Rep. Pete Stark, D-Calif., the co-author of the original COBRA health care legislation, was defeated Tuesday in his bid for a 21st term in the House of Representatives.
Rep. Stark, 80, was defeated by Eric Swalwell, a 31-year-old local prosecutor, in the race to represent a redrawn California congressional district.
In the employee benefits realm, Rep. Stark was best known as the lawmaker who in the mid-1980s — along with Rep. Henry Waxman, D-Calif. — introduced legislation to require employers to extend group health care coverage to employees after they terminated employment and to their dependents in death, divorce and marital separation situations.
That free-standing bill later was attached to a broader bill — the Consolidated Omnibus Budget Reconciliation Act — that lawmakers approved in 1986. Since its passage, COBRA has enabled millions of employees and their dependents to retain coverage by paying a premium equal to 102% of the group rate.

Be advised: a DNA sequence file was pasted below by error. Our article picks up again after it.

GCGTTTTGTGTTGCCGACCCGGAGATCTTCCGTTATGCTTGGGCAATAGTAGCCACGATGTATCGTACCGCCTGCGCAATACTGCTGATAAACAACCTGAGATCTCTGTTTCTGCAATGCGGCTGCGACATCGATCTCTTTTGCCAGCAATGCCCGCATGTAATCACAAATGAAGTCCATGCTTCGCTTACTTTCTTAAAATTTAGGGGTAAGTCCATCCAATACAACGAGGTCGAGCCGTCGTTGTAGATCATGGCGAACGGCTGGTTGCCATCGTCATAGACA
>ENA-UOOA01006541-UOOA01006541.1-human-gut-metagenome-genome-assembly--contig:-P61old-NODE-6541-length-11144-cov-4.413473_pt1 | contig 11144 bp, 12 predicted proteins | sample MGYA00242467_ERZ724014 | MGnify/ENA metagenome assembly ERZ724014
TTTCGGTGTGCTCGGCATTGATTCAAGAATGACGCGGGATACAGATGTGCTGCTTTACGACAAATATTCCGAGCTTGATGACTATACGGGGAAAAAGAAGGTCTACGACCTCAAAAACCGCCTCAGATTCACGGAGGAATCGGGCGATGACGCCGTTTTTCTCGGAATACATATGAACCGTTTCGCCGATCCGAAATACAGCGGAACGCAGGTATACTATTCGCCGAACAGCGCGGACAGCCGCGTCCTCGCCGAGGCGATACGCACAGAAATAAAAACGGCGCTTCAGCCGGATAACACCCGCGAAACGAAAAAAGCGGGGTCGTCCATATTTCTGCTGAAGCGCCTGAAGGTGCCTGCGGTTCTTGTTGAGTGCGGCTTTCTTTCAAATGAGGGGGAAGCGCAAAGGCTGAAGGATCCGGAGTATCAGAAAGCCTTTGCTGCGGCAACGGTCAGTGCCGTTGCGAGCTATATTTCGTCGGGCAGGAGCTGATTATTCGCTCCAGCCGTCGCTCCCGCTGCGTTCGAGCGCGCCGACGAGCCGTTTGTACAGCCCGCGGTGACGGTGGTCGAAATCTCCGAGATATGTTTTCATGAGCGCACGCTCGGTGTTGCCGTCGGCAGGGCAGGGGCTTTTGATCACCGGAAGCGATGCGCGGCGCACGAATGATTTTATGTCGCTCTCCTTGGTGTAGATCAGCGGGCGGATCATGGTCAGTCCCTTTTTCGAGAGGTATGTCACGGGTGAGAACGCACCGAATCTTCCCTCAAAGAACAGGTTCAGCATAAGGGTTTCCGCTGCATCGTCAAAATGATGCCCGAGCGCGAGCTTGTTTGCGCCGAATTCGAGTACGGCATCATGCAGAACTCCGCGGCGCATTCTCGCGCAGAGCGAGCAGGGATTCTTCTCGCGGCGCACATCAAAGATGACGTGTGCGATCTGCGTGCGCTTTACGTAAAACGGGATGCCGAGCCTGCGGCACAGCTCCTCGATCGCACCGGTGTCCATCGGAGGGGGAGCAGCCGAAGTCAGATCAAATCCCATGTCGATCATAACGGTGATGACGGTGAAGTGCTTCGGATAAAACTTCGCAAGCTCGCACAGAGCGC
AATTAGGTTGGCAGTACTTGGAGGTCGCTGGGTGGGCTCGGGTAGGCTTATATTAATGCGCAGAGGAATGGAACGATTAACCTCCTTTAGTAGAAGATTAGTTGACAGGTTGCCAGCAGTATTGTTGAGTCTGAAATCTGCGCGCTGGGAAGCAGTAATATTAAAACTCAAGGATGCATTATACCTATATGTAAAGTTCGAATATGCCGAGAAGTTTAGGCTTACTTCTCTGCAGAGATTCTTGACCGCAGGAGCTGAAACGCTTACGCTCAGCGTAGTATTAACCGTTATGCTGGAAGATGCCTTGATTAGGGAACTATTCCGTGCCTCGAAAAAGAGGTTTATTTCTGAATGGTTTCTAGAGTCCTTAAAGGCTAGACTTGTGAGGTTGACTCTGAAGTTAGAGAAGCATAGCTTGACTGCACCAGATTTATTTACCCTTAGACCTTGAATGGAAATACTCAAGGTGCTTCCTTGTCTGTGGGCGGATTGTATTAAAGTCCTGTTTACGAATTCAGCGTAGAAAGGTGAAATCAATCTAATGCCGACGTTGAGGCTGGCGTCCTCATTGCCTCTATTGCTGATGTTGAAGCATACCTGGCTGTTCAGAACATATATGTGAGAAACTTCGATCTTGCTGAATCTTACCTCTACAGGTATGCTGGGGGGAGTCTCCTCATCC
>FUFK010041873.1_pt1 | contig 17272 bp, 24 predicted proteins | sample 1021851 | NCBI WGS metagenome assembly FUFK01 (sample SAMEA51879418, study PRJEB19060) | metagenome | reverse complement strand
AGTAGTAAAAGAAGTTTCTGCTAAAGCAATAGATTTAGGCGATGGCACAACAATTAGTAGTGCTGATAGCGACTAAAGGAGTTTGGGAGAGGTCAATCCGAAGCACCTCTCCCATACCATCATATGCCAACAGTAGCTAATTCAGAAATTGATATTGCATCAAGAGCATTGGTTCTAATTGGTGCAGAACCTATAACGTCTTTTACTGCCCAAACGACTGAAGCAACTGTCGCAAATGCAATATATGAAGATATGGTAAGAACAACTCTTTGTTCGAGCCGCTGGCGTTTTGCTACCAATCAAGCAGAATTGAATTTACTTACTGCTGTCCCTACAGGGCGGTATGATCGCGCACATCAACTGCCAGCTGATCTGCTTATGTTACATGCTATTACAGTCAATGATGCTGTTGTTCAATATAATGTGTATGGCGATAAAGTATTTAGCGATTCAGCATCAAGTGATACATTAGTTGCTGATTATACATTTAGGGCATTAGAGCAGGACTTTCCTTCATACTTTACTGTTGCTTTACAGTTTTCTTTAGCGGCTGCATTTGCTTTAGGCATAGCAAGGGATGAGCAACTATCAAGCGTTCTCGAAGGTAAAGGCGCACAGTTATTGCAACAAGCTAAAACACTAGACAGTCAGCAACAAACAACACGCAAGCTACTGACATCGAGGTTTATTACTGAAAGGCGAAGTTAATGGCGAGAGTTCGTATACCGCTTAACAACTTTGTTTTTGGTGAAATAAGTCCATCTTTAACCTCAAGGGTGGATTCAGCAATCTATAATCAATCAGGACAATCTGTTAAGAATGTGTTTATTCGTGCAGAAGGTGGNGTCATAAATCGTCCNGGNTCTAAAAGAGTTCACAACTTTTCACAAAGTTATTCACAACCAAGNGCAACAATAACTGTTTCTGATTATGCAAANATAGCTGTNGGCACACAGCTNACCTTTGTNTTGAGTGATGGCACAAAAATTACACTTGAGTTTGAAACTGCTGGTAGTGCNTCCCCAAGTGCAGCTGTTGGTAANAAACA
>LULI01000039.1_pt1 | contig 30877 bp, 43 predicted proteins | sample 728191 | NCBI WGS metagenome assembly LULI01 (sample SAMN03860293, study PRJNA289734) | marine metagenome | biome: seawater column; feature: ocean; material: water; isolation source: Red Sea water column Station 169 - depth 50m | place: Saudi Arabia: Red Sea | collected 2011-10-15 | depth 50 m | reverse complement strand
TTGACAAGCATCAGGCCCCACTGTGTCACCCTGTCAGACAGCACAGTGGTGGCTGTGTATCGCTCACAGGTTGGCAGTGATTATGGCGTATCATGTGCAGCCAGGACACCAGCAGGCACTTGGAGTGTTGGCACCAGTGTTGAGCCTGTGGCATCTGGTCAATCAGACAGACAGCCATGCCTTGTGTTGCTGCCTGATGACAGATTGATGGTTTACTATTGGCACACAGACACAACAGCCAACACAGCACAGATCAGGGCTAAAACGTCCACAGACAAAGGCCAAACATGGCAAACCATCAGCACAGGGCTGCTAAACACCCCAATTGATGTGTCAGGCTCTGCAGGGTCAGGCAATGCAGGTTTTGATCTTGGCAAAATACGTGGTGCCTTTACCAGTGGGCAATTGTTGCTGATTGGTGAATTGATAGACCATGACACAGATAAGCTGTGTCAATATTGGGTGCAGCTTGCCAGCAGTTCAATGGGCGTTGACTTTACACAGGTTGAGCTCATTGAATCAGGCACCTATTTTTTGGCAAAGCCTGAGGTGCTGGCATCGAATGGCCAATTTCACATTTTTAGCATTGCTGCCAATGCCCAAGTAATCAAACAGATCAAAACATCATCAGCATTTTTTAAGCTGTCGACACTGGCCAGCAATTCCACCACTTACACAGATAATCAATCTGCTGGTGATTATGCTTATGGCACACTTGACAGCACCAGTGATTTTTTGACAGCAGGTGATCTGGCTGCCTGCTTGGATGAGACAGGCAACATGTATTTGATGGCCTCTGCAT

Rep. Stark, a long-serving member of the House Ways and Means Committee and onetime chairman of its health subcommittee, was an outspoken critic of consumer-driven health care plans. In 2008, he described health savings accounts, which are linked to CDHPs, as a way to “simply shift costs to consumers, not control costs.” Those who opt for the arrangements tend to be the “healthy, wealthy,” which can result in a “devastating” shift of costs to lower-income, less healthy employees who enroll in other health care plans, he said.
He could be outspoken, some said, to a fault. In 2003, he disrupted a House and Means Committee vote on pension issues when he called a fellow panel member a “fruitcake.”